Members of Parliament    Ottawa, Canada, K1A 0E4

Have you any idea of what you have just approved with the Kinder Morgan pipeline in British Columbia?

Your statistics and statements of fact are not correct and should be referenced.

According to the website below:

“ More than 10,000 vessels transit  the lower Strait of Georgia, Boundary Pass and  Haro  Strait each year. But that includes  tugs, fishing boats, private  yachts and  ferry boats.  There are about  3,000 large tankers, container ships and  bulk carriers that pass the same way each year.  Adding  another 400 tankers would increase  the total traffic to about  ten ships a day, a bit less than  one every hour,  coming  or going.”

http://www.tideflats.com/oil-tankers-in-haro-straight/

This is not 1% increase as stated by the federal Liberal Government.  It is more than a 13% increase in large ships.

Also, you have not included other planned increases as outlined in the article referenced below.  If all proceed, there will be a 40% increase in large vessels through the narrow shipping lane from Vancouver to the Pacific  This is also the route traveled by the endangered Southern Resident Killer Whales (Orcas) which you are entrusted to protect.

http://www.islandtides.com/assets/reprint/oil_20140306.pdf

The information you have broadcast is not “evidence based” and it is not “safe” for the amazing environment of the Strait of Georgia, Boundary Pass, Haro Strait and the Strait of Juan de Fuca.  Just take a look at the maps below and see how narrow the shipping passes are from Vancouver to the Pacific.  In addition, the passage from the Juan de Fuca Strait to the Pacific is dangerous and subject to strong winds, and powerful currents.  The area, also known as the Big Eddy is rich in nutrients supporting entire food chains – from plankton to whales.

Take a look at the route below and think about the impact of even a minor accident or spill.  Even without an accident, the noise impact of increased numbers of large ships interferes with whale communication leading to mortality.  The impacts of increased numbers of large vessels cannot be effectively mitigated.

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screen-shot-2016-12-01-at-10-33-27-amDownload this map in .pdf format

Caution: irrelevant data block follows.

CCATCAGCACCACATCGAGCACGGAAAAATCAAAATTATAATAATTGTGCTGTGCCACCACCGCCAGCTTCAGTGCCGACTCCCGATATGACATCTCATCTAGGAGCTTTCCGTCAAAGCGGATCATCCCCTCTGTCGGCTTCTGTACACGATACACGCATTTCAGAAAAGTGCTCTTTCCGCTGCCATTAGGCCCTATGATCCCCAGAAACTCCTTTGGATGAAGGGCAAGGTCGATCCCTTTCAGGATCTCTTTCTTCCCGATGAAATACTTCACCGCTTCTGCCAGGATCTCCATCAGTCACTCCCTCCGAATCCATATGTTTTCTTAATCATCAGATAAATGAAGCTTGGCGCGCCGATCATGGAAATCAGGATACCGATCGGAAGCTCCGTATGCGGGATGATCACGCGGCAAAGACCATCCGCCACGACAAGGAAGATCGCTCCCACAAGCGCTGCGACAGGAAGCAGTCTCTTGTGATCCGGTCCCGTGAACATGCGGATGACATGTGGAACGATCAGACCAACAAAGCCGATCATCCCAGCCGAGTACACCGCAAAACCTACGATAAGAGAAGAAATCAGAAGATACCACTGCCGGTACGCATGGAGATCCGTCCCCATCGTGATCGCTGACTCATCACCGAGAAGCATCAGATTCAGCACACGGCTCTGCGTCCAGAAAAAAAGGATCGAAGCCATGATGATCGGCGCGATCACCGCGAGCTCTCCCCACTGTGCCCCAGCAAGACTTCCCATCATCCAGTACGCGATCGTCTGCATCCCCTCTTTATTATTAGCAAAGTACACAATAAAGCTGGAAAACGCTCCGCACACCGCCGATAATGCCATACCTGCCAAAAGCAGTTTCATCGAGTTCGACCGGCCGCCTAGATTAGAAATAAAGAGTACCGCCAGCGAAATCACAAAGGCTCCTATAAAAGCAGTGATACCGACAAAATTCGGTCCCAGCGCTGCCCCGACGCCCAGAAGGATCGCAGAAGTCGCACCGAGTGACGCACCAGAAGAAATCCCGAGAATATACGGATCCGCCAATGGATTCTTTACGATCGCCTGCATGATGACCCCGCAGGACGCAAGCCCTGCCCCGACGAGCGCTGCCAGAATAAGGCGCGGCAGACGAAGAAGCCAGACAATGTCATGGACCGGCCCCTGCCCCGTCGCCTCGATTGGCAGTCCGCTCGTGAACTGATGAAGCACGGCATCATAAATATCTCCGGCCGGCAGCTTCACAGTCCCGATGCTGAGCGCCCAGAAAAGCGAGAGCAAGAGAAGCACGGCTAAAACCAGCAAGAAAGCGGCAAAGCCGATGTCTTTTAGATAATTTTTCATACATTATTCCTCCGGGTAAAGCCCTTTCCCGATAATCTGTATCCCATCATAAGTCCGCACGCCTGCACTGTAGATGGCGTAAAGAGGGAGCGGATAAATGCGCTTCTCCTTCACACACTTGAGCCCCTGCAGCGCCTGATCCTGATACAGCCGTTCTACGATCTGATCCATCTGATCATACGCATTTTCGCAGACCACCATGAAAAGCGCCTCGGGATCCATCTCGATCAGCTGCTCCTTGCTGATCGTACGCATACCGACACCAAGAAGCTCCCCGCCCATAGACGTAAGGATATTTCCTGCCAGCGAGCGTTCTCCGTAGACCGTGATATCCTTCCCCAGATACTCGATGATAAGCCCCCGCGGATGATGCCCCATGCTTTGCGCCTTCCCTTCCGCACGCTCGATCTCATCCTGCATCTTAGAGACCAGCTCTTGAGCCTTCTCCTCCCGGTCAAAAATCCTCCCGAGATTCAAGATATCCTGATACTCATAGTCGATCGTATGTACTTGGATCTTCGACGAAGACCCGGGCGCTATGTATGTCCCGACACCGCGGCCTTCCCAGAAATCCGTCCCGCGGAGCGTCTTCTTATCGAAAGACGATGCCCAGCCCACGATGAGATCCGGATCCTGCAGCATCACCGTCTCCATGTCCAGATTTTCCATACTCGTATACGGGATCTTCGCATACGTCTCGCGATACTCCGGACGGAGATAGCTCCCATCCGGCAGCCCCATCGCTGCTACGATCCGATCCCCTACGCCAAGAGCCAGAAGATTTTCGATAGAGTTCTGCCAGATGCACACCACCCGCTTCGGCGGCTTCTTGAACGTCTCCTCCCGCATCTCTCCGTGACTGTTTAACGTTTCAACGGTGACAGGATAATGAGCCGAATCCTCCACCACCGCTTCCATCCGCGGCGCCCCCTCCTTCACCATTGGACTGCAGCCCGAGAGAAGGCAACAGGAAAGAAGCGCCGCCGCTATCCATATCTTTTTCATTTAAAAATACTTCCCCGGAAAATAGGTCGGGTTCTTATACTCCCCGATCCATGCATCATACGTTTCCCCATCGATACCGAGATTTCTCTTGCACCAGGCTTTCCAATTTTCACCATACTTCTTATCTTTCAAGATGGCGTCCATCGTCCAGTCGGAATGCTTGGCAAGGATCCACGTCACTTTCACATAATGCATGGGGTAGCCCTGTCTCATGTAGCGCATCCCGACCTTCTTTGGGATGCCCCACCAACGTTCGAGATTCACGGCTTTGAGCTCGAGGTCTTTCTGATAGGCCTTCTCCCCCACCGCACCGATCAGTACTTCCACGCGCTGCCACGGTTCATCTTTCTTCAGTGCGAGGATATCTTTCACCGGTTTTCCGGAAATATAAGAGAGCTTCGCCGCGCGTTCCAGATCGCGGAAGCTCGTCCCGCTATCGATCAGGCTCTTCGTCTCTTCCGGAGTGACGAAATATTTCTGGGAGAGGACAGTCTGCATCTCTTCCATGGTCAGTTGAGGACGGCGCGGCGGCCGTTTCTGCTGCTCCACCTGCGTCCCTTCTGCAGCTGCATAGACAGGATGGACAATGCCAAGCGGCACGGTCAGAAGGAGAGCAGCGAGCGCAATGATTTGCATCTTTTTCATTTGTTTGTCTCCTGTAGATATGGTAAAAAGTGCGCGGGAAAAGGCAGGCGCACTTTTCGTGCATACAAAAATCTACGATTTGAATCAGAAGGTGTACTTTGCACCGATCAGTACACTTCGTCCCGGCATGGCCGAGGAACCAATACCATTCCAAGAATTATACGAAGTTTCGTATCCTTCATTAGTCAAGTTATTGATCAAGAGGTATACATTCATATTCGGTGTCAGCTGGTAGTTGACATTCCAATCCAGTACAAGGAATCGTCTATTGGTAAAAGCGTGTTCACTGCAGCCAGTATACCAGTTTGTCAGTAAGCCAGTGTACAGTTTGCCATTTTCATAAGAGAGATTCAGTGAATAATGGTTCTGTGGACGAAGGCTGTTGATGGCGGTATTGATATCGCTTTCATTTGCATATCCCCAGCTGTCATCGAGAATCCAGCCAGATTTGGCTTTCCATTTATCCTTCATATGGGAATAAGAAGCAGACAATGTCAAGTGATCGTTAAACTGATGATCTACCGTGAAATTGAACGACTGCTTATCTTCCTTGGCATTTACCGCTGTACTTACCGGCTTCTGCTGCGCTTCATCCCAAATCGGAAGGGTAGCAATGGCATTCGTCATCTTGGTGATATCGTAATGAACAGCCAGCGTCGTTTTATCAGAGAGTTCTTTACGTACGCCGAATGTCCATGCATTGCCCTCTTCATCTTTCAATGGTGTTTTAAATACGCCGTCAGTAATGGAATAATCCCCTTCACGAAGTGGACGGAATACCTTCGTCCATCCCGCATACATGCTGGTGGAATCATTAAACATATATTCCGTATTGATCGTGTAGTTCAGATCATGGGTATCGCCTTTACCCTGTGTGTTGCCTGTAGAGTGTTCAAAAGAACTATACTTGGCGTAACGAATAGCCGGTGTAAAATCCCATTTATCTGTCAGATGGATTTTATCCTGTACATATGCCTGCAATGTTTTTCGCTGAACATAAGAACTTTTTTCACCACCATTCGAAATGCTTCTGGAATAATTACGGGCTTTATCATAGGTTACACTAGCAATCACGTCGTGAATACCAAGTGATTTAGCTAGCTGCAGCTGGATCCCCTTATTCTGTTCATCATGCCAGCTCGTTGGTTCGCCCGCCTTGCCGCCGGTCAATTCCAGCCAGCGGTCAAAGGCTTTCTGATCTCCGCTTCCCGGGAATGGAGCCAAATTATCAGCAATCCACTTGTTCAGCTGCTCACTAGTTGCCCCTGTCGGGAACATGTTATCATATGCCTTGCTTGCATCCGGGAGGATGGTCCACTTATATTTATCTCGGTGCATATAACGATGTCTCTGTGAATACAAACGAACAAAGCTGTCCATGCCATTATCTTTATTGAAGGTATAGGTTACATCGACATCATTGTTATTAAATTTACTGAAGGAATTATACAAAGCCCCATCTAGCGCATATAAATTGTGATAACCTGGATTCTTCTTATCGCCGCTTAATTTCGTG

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Living Oceans

 

Written by Stephen Rees

December 1, 2016 at 10:44 am

Vast majority of carbon reserves must stay in the ground to meet 1.5C target.

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The current news about the PM and the Mayor of Montreal having meetings about pipelines – and the not public hearings into Kinder Morgan’s desire to exapnd the TransMountain pipeline – both miss the most important point. These things must not be built. They are both designed to increase the use of the tar sands, and thus are not consistent with the undertakings Canada made in Paris. The following is a News Release put out by GreenPeace which I doubt will be printed by much of the mainstream media, so I am putting it here.

NEWS RELEASE

Seventy-four North American groups call on the prime minister and premiers to take swift action to meet Canada’s new climate goal.

Vast majority of carbon reserves must stay in the ground to meet 1.5C target.

January 27, 2016

On the eve of a meeting of Canada’s environment ministers in Ottawa to talk about the national climate strategy, 74 organizations – representing millions of people in Canada and the U.S. – sent an open letter to Prime Minister Justin Trudeau and Canada’s premiers outlining the steps Canada needs to take to fulfill its international commitment to limit global warming to 1.5 C, as agreed to by 195 countries at the Paris climate summit.